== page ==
- ETL has an intermediary staging where transformations take place, while ELT allows for transformation within the data pool that has been extracted and placed in the warehouse.
- ETL’s transformation step generally ensures greater security as the data is transformed and ideally de-identified or encrypted prior to transfer into the data warehouse
- ELT lacks a transformation step prior to placing data into the repository, a potential security concern if there are areas in the pipeline where hackers can easily penetrate.
- ETL can transform your data in ways that ELT cannot do prior to already creating a data model. This intermediate step within the ETL pipeline allows for more sophisticated modulations to the data before it is housed.
What are the pros of ETL?
- Efficient use of system resources. It requires less storage space and processes structured data with minimal resource usage.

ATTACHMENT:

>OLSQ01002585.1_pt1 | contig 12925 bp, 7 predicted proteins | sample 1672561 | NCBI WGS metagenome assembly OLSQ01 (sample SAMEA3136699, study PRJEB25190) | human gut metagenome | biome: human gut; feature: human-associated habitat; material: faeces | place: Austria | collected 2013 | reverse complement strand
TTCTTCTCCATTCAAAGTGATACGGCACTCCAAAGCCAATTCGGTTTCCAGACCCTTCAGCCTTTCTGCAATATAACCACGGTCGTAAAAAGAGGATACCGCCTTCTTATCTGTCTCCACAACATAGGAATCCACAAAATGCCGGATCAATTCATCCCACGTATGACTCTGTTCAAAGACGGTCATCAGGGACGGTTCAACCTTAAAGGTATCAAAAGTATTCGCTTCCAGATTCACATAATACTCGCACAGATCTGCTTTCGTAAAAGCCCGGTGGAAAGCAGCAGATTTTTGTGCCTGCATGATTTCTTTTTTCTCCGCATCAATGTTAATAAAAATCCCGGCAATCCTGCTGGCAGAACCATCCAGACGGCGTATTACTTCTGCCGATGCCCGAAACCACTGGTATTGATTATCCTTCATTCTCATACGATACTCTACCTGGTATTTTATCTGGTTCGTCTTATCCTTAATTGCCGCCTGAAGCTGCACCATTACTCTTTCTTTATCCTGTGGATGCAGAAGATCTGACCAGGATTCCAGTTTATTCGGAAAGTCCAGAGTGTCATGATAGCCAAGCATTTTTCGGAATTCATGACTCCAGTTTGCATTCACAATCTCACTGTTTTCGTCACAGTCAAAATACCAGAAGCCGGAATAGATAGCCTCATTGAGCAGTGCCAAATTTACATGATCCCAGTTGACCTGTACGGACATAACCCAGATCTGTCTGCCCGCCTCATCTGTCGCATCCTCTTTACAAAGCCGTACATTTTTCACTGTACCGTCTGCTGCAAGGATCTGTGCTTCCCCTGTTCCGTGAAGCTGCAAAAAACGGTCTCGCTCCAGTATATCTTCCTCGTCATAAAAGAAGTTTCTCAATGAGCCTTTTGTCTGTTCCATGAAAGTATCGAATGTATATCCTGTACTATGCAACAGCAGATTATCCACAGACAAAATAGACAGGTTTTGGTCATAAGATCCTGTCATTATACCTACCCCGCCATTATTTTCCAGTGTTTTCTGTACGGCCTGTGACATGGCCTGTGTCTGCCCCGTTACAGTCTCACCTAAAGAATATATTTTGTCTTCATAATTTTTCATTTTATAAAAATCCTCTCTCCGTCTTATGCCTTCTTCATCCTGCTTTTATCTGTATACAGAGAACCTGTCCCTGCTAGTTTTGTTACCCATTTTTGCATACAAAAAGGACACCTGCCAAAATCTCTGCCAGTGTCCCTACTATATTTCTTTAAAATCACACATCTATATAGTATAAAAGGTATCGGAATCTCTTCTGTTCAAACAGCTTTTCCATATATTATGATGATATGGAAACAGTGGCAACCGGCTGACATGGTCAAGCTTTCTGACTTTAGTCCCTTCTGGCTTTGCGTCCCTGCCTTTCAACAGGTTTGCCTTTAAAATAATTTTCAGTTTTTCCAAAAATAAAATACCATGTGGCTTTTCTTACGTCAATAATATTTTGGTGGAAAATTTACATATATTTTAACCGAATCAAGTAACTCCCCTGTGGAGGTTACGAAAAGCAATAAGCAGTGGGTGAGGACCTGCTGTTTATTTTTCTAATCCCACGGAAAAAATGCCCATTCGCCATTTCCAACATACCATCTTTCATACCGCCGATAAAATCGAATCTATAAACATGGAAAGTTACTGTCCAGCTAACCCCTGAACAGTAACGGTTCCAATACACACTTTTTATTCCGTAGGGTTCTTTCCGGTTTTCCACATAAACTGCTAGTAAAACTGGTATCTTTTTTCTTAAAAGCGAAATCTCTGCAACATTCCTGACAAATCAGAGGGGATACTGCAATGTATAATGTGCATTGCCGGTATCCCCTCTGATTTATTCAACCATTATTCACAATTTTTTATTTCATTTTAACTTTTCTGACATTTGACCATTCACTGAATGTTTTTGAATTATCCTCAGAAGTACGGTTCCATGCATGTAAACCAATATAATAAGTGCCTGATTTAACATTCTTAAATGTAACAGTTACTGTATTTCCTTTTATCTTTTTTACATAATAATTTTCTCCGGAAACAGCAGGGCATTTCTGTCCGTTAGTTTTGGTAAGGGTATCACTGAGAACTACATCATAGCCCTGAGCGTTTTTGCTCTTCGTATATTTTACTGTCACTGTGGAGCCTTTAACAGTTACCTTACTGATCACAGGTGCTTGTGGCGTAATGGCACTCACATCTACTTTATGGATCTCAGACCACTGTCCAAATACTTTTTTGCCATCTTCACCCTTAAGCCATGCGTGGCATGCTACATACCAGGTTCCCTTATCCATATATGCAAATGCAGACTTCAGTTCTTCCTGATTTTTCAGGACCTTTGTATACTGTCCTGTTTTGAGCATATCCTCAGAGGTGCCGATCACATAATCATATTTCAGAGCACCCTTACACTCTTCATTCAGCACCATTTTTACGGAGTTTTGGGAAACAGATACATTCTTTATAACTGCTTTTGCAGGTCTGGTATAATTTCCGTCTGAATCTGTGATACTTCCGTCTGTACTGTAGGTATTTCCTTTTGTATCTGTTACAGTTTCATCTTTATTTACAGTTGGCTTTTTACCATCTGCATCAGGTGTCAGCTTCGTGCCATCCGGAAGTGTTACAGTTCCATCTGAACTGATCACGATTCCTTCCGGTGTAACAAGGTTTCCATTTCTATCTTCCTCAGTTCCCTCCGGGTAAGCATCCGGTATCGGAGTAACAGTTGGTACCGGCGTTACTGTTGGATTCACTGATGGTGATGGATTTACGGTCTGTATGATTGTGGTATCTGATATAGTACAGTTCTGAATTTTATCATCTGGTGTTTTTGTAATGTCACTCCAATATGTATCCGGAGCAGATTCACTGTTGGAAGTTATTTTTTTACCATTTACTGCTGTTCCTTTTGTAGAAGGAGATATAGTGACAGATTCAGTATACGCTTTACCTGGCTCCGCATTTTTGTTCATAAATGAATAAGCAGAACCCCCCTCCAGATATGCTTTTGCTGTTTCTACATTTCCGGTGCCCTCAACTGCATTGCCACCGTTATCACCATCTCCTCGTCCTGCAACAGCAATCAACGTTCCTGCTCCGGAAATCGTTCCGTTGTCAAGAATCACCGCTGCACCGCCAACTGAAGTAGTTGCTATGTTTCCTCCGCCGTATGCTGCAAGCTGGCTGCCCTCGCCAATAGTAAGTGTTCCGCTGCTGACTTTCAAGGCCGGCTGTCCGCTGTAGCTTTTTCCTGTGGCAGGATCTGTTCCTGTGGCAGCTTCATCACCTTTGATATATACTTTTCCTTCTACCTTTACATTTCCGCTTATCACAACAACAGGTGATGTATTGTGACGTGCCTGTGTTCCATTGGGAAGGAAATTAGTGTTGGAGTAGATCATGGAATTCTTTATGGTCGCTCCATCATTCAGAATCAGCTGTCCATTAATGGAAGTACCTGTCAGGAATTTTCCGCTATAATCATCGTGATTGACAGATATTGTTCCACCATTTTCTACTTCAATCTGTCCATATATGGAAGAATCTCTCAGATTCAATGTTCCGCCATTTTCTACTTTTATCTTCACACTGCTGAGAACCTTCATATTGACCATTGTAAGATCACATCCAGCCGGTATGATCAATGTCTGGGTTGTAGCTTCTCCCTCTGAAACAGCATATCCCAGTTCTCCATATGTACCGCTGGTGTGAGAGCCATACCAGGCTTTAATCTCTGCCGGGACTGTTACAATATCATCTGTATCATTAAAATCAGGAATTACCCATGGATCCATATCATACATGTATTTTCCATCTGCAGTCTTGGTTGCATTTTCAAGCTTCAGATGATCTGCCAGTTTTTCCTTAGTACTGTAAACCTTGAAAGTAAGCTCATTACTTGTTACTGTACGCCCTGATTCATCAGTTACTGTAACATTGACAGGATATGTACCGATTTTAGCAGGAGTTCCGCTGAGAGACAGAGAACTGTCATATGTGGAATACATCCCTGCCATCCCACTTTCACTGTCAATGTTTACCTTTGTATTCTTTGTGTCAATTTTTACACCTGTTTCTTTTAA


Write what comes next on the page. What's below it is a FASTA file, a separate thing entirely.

- Proven history of use. ETL has been in use for a long time, making it ideal for legacy data.
- Many tools are designed for this process.
What are the cons of ETL?
- More difficult to debug and fix errors. Because ETL chooses data early in advance, it is difficult to debug errors later on in the process. The rigidity of ETL makes it difficult to use in later stages.
- Process changes are notoriously slow to implement. While one might argue that ETL has been tested by time, it’s also true that it can feel outdated now. It only maintains efficiency when using the rigid structure of old data formats.
What are the pros of ELT?
- Entire process can be easily audited. ELT retains raw data making it easy to review each stage of the data pipeline and diagnosing a problem is easier when the results of each step are available.